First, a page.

Guest sums it up colorfully and the new anchors apologize

July 13, 2009 | By | 14 Replies More

Firedoglake’s Marcy Wheeler, urging that we should investigate secret operations of the CIA, describes the situation the same way that smart people on the street would describe it.   Then, the anchors fall all over themselves allegedly apologizing for Wheeler and allegedly apologizing for themselves. This is pathetically sanctimonious.


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About the Author ()

Erich Vieth is an attorney focusing on consumer law litigation and appellate practice. He is also a working musician and a writer, having founded Dangerous Intersection in 2006. Erich lives in the Shaw Neighborhood of St. Louis, Missouri, where he lives half-time with his two extraordinary daughters.

Comments (14)

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  1. Half the reason some of this shit gets investigated and revealed such half-assed a manner usually is because we're so afraid to call things what they are. We then get all exercised about word choice instead of concerning ourselves with the act in question. What if she'd said "oral sex" instead? Does it make any difference? I think her choice of words was quite apropos, directed as it was at the double-standard being touted by her opponent.

    And what's going to hurt the country? Finding out what really happened or letting rumor and innuendo continue to poison public discourse?

  2. Erika Price says:

    Whew. Now that we've taken the heat off of that unspeakable blowjob line, we can go back to making snide "teabagging" comments.

    Why should one euphemism be any worse than another? "Blowjob" and "teabag" are in the same league as far as sexy euphemisms go- both are abstract, humorous representations of an actual sexual act. Does the fact that the "blowjob" in the case actually occurred make it more graphic?

  3. I don't understand why more wasn't said about the cigars. Sometimes a cigar is more than just a cigar…

  4. Erich Vieth says:

    What is the real obscenity? One mother responds:

    [M]y kids know the real obscenity isn't a euphemism for oral sex, or even that it happened on a cable show in the middle of the afternoon. My kids know that the real obscenities are these:

    * Our country went to war based on lies told by elected and appointed officials;

    * Their brother and the sons/daughters/brothers/sisters of many other families like ours served for this war, came back damaged or dead, for nothing but lies;

    * Their president and vice president lied repeatedly about all manner of things while refusing to accept responsibility for any failures which happened on their watch;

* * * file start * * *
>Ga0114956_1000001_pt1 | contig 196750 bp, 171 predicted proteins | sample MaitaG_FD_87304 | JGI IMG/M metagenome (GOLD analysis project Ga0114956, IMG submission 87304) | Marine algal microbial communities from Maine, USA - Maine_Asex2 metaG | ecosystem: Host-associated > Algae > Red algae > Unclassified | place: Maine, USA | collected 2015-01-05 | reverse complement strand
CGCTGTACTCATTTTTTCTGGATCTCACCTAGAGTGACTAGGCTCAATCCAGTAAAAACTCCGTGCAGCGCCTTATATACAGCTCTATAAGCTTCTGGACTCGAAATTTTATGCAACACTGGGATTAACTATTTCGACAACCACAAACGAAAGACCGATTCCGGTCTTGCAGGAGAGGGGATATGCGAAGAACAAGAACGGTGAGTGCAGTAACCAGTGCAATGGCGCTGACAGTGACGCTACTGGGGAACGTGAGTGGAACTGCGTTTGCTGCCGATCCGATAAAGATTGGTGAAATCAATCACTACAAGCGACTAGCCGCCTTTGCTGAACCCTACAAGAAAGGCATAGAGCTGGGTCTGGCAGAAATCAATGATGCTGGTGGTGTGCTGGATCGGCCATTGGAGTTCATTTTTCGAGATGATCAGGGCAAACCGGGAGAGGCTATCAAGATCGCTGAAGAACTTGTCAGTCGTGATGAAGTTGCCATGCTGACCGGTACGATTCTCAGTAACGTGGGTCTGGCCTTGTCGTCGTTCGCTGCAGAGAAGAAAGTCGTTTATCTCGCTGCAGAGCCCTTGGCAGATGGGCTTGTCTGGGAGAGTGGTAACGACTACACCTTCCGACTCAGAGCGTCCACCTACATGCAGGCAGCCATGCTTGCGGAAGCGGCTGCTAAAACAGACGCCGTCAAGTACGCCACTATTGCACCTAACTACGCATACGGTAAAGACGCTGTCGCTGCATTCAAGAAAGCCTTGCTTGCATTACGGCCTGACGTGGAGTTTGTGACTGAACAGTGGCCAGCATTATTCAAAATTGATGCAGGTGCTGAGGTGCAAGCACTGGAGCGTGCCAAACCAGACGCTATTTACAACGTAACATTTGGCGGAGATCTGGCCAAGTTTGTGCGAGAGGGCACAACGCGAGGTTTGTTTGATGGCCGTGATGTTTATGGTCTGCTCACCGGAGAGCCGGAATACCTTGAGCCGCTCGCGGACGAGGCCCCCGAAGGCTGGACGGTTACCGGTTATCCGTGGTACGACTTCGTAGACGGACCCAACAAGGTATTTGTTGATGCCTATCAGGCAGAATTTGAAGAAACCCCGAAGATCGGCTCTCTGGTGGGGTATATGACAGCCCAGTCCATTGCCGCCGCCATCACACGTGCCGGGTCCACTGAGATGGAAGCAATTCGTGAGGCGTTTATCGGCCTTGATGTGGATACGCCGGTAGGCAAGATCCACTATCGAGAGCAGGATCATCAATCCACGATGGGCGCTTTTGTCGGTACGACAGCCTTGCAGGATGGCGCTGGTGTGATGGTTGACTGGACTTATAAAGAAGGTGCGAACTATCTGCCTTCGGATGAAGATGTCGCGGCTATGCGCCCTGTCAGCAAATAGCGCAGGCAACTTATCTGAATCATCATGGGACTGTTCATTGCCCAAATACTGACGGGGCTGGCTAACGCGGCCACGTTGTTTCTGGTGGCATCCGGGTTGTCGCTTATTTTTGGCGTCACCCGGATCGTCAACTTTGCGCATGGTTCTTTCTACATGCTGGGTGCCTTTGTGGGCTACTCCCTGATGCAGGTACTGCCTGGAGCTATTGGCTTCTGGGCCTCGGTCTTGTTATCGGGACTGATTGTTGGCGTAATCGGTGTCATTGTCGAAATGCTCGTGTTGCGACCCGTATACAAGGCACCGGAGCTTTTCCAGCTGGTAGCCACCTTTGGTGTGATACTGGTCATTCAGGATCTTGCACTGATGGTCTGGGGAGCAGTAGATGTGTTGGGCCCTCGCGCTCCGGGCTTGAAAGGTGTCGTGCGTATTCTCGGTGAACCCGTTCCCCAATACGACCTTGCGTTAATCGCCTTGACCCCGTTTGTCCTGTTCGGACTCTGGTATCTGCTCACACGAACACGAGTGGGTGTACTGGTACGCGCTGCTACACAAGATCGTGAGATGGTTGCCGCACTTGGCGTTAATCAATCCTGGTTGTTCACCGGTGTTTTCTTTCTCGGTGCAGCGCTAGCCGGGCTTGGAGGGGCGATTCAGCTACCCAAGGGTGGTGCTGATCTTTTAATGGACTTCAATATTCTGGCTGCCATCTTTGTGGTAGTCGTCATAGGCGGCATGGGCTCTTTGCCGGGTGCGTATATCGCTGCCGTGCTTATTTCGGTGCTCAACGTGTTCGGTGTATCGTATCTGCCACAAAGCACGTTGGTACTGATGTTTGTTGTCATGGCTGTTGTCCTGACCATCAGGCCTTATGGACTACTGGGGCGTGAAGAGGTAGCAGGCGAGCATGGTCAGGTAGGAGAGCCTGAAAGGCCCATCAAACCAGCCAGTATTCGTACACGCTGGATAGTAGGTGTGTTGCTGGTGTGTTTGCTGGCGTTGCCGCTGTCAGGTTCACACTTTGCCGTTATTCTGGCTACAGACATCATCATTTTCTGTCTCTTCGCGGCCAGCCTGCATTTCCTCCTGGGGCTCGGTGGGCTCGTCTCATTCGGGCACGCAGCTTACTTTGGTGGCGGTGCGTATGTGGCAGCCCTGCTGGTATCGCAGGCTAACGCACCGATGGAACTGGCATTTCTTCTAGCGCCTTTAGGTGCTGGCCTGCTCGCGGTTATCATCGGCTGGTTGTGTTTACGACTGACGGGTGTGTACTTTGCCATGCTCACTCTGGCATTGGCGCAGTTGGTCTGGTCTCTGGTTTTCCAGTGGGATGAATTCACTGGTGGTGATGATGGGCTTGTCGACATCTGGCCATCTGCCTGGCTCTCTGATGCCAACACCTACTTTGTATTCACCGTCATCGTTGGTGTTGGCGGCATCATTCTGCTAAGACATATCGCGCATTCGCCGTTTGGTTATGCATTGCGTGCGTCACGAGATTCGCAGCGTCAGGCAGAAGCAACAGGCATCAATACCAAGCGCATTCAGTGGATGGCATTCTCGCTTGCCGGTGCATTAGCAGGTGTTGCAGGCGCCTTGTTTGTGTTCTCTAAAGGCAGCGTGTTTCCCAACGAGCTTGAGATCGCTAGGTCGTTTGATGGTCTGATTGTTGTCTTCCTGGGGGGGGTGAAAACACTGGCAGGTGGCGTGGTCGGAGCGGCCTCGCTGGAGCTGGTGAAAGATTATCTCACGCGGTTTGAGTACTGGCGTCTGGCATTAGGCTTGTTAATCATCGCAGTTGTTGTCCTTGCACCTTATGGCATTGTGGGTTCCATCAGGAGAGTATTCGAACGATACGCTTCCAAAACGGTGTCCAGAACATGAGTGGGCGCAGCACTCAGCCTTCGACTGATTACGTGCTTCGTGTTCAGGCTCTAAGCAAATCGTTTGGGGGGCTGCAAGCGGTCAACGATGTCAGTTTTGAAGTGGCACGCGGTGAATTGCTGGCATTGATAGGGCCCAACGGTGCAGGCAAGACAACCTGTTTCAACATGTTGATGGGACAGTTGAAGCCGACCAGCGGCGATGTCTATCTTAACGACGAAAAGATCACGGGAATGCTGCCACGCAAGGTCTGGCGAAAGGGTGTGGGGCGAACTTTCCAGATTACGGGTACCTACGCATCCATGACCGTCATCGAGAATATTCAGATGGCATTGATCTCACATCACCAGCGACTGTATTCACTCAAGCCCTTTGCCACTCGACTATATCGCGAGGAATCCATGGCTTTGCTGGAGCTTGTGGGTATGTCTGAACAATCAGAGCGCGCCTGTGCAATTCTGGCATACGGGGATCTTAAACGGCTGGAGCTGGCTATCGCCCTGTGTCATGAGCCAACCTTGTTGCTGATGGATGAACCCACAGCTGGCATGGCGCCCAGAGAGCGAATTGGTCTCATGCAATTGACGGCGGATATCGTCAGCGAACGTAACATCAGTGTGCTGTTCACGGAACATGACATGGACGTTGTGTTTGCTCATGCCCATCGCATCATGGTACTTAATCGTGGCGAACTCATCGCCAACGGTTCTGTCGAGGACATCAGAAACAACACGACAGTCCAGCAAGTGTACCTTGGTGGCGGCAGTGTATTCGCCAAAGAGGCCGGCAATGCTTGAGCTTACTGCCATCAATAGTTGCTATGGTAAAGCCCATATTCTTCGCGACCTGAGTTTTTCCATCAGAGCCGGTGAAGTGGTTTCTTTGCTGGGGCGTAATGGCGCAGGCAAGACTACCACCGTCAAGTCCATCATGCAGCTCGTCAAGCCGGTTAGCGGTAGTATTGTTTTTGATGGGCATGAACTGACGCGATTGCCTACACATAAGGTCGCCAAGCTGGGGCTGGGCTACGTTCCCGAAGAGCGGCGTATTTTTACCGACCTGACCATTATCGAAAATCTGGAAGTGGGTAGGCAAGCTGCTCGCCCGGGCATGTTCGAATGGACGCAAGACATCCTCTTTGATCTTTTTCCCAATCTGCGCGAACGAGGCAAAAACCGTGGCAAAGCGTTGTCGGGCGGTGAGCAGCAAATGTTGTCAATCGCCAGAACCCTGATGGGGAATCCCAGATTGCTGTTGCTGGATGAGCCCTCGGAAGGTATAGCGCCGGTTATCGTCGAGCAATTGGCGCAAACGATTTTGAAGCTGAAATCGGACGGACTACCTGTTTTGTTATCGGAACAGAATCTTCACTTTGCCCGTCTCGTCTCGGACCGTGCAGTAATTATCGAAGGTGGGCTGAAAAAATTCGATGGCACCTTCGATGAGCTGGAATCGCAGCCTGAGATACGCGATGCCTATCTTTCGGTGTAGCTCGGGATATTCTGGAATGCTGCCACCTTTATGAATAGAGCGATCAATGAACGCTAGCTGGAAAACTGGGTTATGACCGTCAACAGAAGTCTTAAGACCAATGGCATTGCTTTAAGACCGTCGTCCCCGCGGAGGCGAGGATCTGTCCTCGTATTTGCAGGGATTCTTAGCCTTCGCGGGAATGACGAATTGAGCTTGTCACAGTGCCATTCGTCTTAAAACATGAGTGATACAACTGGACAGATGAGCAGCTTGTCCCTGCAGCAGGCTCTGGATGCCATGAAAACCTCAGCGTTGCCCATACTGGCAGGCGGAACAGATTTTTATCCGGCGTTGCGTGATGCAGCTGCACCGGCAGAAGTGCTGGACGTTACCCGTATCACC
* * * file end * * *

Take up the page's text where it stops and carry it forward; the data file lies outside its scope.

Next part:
* Their government was either obstructed during investigations into these lies or simply failed to make any effort to investigate these lies;

    . . .

  5. Erich Vieth says:

    Erika: I didn't know that "teabagging" had a sexual meaning. I really didn't have a clue.

  6. Dave Jenkins says:

    The investigation into supposed "war crimes" or violations against the Constitution will ultimately be pointless, as was the witch hunt for what Bill did in the anteroom with one of his own staff. It has nothing to do with the severity of the crime or the immorality of the act, it has to do with the fiendishly one-way nature of time: it only goes forward.

    Pursuit of consequences against any act committed by a politician who has since left office has no teeth, has no punishment, no cost– and therefore has no value. Our justice system is geared toward the shoulder shrug when evidence is inconclusive, and any past political act or decision is murky enough to hide within that inconclusivity. The court of public opinion can attempt to seek some retribution, but– just as Michael Palin found out– arguments are no fun if the other side doesn't want to participate. To wit: once Bush was out of office, the left wing so wanted to add dessert to their victory by pursuing charges– but no right wing wanted to argue anymore. Have you ever tried to bad mouth someone after they were fired? The wise manager doesn't do this, as there is no point, and there is no one left to defend or ever care about their streamlined comrade.

    I would imagine that the Obama administration has done its homework: the impeachment of Clinton did more damage to the GOP; Iran Contra made DEMs look like they hated freedom; no one chased Johnson for the Tonkin after he pledged not to run again, FDR's twisting of the exec powers went nowhere after the war, etc.

    Lame duck or retired politicians make lame duck fights. The democratic party will only burn itself if it pusues this.

  7. Erich Vieth says:

    Dave: I agree that there is scant satisfaction to be had by prosecuting the perpetrators now that they are already out of power.

    I would like to see a truth commission with subpoena power, however. I would like to see a comprehensive record made of what went wrong during the Bush Administration. I'd like a clear record made so that we can hopefully learn from these transgressions (I won't say "mistakes") so that we can better avoid these problems in the future.

  8. Dave writes:—"Pursuit of consequences against any act committed by a politician who has since left office has no teeth, has no punishment, no cost– and therefore has no value."

    So in your opinion, the Nuremberg Trials should not have taken place and those convicted out-of-power Nazi politicians should not have been punished? That had zero value?

  9. Dave Jenkins says:

    Mark, with respect to Neuremburg:

    My reading of history and international politics leads me to the opinion that the Neuremburg trials had little to do with actual punishment, but mostly about establishing legitimacy of the victors, and an attempt at establishing a new branch of law: "war crimes" and "international law".

    If the goal was punishment, why not simply take all the nazis out back and hang them? We had been killing nazis by the hundreds only weeks earlier– no one would blink at killing their bosses. If anything, people were baying for blood.

    There was a lot of discussion– and debate– within the US Govt about their attempt at putting nazis on trial: no precident, what was the goal, how to try, and philosophically: are there inherent 'rights' of humanity that are even beyond war that cannot be violated (even in total war)? Neuremburg was the first steps towards "human rights". As such, there was very much at stake, and therefore very much of value to be gained by successful trials. In a certain way, the Allies established more authority and legitimacy in Europe by NOT hanging nazis, but committing them to Spandau prison. The Allies vaulted themselves as 'protectors of human rights', rather than just vengeful victors. Fortunately, it seems, the Allies learned from their mistakes of 1919 Versailles.